The storm before the storm:
The internet has been losing it’s mind.
Well, my version of it, anyway. Over the last 20 hours my feeds in Twitter and Facebook, as well as my inbox, have been full of messages about a product called “No More Tea Bags”.
Now, while “No More Tea Bags” sounds like a slogan that I would carry, marching along a street – and in fact, I have created and owned tea-shirts with similar sentiments – this is not about a return to proper, loose leaf tea.
No indeed. Brace yourselves: It is, in fact, about squirtable, concentrated tea in a can.
Phew! That was quite hard to type.
When I got the first Facebook message, I squinted at my phone while out and about and saw in the picture “Instant tea”. I assumed it was just that powdered tea that has been around for decades. In fact, I replied: “Been around for 40 years. Dreadful.”
It wasn’t until later last night when I realised that it was something new. I was tagged into a conversation. A few people were discussing it back and forth and Anne Downen of 52 Teas posted “Can we get some other smart people to chime in about this? How about Geoffrey Norman & Robert Godden? (Smart people = REAL tea people.)”
For civilisation as we know it, it’s quite worrying when Geoff and I are seen as the voices of reason and the high moral ground. Of, course, I was expected to call for the death penalty. Instead, and possibly just to infuriate people, I responded thusly:
We must calmly reserve judgement until we have properly researched this. It may be sensational, high quality tea. We must be open to new ideas… really, just samovar tea with a pause between brew and serve.
At this point, I’m sure some people thought it was the end times a-startin’.
And perhaps it is the end times.
It’s early days yet, though, in the apocalypse. Here are some random thoughts about this:
It may be a hoax:
I’ve had a look at the site. I’ve even requested a sample for review (no response yet). I’ve looked at the company behind it.
Despite a few spelling and grammatical errors, it seems pretty genuine.
So, I checked with snopes.com. I searched for ‘tea’. I found myself drawn to reading “Is there worms in Lipton’s tea?” and “Spider tea?”, and pointedly ignoring posts about “the Tea Party” (which may indeed be an elaborate hoax), but I found nothing about it.
Reluctantly, I have concluded it’s not a hoax.
It may be an excellent idea:
Seriously, what if it is?
The whole point with my hatred of teabags is the inferior nature of the experience? What if this isn’t? What if this is actually a delivery method for decent tea, brewed properly?
Their in-built argument about controlling the strength is indeed a great reason to use a samovar.
They have no ingredient list on line: It may be pure, brewed tea. Alternatively, it may well be a combination of cornstarch, E300, E420, bathwater, kitten whiskers and 100% pure leaf tea extract (2.3%).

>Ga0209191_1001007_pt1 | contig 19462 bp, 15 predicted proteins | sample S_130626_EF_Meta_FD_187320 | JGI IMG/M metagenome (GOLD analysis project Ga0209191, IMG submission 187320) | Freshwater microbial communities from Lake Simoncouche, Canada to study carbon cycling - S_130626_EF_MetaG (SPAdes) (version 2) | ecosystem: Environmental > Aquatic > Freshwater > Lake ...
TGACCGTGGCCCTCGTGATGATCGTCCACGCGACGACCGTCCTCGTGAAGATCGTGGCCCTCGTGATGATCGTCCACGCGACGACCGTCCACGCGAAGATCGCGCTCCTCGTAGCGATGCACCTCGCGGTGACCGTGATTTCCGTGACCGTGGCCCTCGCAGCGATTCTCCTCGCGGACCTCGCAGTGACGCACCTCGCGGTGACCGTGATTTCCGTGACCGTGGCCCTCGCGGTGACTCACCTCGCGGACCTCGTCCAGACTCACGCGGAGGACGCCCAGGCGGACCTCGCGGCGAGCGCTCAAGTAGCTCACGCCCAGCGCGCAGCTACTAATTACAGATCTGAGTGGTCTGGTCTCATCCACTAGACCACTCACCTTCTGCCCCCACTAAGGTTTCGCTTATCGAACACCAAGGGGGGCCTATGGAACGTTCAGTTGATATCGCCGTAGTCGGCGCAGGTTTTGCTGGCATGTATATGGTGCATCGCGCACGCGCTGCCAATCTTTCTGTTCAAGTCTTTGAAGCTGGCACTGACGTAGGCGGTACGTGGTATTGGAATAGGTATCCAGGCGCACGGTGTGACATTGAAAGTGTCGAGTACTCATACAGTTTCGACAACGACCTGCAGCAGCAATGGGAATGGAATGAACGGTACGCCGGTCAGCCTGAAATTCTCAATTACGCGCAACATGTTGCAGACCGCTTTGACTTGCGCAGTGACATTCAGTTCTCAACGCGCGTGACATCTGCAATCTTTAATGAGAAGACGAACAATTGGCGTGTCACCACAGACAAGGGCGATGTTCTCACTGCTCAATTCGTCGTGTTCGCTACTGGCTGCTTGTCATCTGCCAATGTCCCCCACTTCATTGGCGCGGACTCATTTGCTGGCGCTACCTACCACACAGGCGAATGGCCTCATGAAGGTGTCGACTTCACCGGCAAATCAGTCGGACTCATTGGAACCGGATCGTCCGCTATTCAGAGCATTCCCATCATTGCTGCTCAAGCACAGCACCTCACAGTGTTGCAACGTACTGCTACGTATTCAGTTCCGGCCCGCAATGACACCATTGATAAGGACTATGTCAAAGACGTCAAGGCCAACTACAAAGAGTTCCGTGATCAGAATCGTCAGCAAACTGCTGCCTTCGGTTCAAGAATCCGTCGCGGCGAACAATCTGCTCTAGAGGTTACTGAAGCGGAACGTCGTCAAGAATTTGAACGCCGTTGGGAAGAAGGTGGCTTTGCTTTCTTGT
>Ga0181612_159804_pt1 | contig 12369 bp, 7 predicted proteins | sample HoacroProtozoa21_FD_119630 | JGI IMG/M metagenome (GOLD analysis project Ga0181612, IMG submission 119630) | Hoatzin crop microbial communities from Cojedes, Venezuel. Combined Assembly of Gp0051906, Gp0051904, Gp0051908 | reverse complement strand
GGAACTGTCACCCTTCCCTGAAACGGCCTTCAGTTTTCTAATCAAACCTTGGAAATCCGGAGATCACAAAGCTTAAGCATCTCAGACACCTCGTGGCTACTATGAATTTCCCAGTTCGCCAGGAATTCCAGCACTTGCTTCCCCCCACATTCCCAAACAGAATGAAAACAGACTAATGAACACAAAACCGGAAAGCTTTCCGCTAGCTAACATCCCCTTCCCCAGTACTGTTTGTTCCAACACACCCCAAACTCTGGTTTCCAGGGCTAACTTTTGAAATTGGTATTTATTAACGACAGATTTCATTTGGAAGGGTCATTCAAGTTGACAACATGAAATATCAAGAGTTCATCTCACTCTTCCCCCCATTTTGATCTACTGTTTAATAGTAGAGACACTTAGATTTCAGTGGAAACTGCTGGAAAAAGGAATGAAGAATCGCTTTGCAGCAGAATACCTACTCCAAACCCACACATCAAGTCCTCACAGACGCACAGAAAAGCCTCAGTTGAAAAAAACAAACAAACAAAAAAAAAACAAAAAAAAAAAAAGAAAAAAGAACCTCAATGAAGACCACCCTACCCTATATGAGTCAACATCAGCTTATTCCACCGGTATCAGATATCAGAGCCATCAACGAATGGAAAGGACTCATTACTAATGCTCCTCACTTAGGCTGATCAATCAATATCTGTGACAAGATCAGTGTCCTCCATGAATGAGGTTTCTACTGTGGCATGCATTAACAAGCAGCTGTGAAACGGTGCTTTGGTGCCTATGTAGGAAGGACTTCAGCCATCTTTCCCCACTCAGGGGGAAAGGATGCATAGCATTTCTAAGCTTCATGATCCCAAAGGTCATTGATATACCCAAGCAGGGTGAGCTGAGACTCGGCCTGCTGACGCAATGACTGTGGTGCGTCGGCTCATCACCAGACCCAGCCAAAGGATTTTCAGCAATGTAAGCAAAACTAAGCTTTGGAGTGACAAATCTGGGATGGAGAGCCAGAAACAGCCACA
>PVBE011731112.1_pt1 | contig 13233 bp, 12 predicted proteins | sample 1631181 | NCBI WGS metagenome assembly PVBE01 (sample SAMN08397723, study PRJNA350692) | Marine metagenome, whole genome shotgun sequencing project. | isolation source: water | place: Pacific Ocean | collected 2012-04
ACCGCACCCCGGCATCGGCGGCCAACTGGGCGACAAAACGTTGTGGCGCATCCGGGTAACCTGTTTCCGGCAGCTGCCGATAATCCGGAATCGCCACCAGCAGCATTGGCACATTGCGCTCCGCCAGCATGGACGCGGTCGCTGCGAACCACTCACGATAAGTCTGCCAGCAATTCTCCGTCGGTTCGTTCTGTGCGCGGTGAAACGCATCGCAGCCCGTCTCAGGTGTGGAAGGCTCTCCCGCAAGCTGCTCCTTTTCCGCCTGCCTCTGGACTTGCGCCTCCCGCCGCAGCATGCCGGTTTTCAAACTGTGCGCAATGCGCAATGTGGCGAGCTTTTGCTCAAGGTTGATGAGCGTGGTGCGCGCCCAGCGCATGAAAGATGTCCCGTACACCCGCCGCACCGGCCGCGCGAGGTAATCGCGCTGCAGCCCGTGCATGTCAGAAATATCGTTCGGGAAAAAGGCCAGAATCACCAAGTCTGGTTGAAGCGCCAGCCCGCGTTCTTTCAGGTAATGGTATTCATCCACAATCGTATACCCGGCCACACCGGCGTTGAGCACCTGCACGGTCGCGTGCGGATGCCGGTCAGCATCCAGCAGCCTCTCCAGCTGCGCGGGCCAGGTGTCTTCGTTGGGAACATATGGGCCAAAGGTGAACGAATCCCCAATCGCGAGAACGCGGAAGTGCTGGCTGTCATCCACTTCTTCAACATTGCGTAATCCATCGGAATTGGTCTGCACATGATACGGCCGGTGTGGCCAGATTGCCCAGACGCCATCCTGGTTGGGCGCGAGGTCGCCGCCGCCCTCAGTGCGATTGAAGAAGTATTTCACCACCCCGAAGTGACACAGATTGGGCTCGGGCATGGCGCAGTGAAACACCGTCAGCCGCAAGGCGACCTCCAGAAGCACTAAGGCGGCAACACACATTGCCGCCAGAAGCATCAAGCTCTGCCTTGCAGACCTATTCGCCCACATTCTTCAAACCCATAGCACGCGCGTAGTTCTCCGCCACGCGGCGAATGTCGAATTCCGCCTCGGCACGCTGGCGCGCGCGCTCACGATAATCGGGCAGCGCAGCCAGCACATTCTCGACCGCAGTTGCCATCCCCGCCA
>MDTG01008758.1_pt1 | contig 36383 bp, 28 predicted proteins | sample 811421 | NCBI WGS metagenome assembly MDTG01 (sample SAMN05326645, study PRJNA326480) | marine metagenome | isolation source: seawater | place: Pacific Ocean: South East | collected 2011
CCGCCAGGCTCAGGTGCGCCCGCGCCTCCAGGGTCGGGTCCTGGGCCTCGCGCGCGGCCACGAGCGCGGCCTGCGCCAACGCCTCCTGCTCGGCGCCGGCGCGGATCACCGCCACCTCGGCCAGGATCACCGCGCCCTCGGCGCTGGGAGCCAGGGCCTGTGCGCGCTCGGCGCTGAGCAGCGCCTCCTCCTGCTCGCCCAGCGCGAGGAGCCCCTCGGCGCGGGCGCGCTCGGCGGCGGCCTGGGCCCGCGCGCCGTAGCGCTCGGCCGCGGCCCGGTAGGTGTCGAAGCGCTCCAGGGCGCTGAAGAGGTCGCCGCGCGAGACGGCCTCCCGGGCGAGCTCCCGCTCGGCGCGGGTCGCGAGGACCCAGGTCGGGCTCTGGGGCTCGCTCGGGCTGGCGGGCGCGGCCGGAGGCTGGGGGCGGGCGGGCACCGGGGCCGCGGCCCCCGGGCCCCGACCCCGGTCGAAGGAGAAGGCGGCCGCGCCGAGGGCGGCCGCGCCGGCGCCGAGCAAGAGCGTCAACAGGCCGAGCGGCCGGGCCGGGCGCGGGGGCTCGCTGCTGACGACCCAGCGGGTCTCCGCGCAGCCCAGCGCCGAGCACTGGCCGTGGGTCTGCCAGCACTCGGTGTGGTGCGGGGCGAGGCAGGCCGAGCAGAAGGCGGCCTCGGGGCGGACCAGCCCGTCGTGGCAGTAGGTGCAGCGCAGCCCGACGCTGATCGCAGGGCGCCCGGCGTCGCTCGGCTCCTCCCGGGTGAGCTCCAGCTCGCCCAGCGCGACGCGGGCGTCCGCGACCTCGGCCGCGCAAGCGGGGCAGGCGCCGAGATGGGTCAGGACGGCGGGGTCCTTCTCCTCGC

Think of the convenience of spray cheese. No, stop thinking about spray cheese.
What we don’t have is a benchmark. Is it as good as, better than or even inferior to bagged tea? And is that the technology or the tea? Could you take a brilliant tea and make it into a brilliant aerosol tea?
And after all, this is a British product, and when it comes to tea, Britain has a reputation for great tea that is a complete sham. The vast majority of cups drunk in the UK are swill, pure and simple. This is a country that, for the most part, thinks a Twinnings teab*g is a premium product.
I am going to reserve judgement about the actual product until I try it.
It changes the conversation:
To me, the worst thing here is that the product info tries to lump loose leaf tea and teab*gs together as messy and difficult.
It’s an outrage, because it assumes you get a similar product.
We simply can’t let that happen. We don’t want to seem like we are arguing over the best type of horse to pull our carriages whilst cars are whizzing by.
The stereotype of tea as “messy and difficult”, which is just pathetic, get a new lease of life as any demand for this product tends to reinforce it.
The post-Apocalyptic world:
This isn’t the first time people have tried to “improve” tea by making it ‘more convenient’. On an Army Cadet camp circa 1980, some scallywag offered me a cup of tea made from powdered tea. “All tea will be made like this soon”, he confidently predicted. I assume he’s in prison now.
Nevertheless, we must go about our business as we should. We must not let this get to us. We must not prejudge.
If the product is awful, then we must take all reasonable steps, such as disinheriting children who offer it, overturning tables in restaurants or burning down the odd supermarket in protest.
If it’s not, we must embrace it.
I can assure you, though, as I sit here nursing a lovely cup of Jim’s Caravan tea, such an embrace seems unlikely.
In Australia, we have an adjective that I am now compelled to use. I know to the rest of the world it seems like a noun- and a very crude one, but to us, it’s a treasured adjective. When all is said and done, I suspect that this product will be shithouse.
And so, as I panic buy tea, start building my solar-powered bunker and stockpiling biscuits, I say to you all: “We may have to fight them in the hearts, tastebuds and teacups of tealovers everywhere. This may well be our finest hour.”
Or maybe, it’s just a storm in a teacan.